(WB) Pete Buttigieg reflected on identity politics in a bold speech Saturday night, asserting “divisive lines” have entered the Democratic Party.

Making a risky proclamation to his audience attending the annual Human Rights Campaign dinner in Las Vegas, Buttigieg said “so-called identity policies” has its limits.

“Because the more you know about exclusion, the more you think about belonging, and we have a crisis of belonging in this country,” Buttigieg said.

As NBC News reported, Buttigieg comments before supporters of the Human Rights Campaign were comparable to a “Sister Soujah” moment — a time when a political candidate repudiates the extreme elements of the party that candidate represents to appeal to a more mainstream audience.

Speaking about the impact of identity politics, Buttigieg said “these divisive lines of thinking have even entered into the consciousness of my own party.”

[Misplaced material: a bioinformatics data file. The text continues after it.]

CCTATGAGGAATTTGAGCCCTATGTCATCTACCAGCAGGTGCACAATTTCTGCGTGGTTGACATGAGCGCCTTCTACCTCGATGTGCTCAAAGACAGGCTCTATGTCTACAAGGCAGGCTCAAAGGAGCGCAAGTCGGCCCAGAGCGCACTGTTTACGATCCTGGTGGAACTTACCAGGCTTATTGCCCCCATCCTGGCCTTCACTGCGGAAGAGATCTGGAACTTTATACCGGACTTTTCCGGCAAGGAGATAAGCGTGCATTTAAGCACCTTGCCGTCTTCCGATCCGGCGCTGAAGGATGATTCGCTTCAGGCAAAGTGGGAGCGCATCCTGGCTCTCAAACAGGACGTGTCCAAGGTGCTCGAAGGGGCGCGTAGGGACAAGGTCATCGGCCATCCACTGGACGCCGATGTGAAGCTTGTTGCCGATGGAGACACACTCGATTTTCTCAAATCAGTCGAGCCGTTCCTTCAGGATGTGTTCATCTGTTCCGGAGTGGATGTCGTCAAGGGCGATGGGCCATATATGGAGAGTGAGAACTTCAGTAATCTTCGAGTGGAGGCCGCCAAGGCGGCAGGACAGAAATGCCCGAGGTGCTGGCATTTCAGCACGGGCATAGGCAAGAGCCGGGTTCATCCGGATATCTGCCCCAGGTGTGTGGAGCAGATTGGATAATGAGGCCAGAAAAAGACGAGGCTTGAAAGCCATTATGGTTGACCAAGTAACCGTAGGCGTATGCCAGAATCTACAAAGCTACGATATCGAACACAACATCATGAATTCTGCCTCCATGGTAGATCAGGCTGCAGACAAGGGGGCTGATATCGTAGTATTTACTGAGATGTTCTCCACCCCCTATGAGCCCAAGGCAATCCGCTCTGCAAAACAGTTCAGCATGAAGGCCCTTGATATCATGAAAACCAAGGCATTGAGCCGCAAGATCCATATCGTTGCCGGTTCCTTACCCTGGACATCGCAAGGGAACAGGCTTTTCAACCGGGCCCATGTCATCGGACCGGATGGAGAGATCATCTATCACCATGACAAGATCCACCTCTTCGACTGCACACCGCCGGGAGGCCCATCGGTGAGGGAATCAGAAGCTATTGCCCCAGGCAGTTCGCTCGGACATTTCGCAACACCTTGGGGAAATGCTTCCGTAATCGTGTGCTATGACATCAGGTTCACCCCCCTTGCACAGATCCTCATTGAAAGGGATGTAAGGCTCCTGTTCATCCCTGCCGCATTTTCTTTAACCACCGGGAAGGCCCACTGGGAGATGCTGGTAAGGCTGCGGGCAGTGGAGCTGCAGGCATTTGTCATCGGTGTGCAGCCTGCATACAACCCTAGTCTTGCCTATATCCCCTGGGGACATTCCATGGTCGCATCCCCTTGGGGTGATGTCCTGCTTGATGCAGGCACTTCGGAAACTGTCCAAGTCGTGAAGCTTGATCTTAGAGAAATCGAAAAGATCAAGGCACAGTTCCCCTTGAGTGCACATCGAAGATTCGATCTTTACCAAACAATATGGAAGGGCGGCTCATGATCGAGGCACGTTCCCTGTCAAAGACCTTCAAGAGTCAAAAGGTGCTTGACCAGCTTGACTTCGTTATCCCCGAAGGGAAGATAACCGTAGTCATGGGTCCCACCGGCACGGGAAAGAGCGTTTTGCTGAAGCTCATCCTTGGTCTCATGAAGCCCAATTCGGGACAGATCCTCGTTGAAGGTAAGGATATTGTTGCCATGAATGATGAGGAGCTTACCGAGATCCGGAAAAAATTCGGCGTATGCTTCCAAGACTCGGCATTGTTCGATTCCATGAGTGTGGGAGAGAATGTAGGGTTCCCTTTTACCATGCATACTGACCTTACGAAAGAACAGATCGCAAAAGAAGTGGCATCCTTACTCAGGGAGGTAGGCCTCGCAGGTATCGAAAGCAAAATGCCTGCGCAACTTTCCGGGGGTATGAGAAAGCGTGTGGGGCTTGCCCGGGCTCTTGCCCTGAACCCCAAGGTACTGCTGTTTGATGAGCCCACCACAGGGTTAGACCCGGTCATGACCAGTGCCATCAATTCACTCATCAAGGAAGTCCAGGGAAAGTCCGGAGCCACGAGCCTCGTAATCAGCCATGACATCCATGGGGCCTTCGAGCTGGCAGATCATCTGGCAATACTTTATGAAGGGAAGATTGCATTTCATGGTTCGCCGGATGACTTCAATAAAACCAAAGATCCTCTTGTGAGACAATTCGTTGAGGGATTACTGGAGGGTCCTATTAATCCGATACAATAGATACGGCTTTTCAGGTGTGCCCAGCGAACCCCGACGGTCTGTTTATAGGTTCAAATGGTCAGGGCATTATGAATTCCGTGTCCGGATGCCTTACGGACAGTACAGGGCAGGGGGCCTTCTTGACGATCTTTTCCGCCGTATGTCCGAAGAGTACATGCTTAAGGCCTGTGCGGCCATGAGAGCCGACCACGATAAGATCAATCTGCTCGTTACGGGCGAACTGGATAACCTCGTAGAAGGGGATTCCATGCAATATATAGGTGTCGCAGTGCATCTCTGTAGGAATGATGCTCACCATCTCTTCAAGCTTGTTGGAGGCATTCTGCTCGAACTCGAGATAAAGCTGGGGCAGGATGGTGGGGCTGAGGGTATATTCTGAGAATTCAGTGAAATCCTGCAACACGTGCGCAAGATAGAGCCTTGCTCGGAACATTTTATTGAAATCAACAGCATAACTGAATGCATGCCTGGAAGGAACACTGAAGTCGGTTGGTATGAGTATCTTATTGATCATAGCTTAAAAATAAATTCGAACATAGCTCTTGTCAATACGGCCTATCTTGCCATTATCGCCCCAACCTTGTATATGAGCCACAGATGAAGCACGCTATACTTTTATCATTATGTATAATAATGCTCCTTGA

But Buttigieg didn’t entirely reject identity politics. In fact, he urged for an expansion of that view to encapsulate the experience of both a transgender woman of color and and the newly unemployed auto worker.

“We could also see in our identity the beginning of a new form of American solidarity by recognizing that the one thing we do have in common, maybe the challenge of belonging in a society that sees us for what makes us all different,” Buttigieg said.

That expanded view of identity, Buttigieg said, can impetus for unity as opposed to division and “can tear down the walls” among Americans.

“I’m ready to use my story, my alliance, my energy, and, yes, my privilege to throw myself into tearing down those walls, because I know what a wall can do,” Buttigieg said.

Watch Buttigieg’s entire speech here: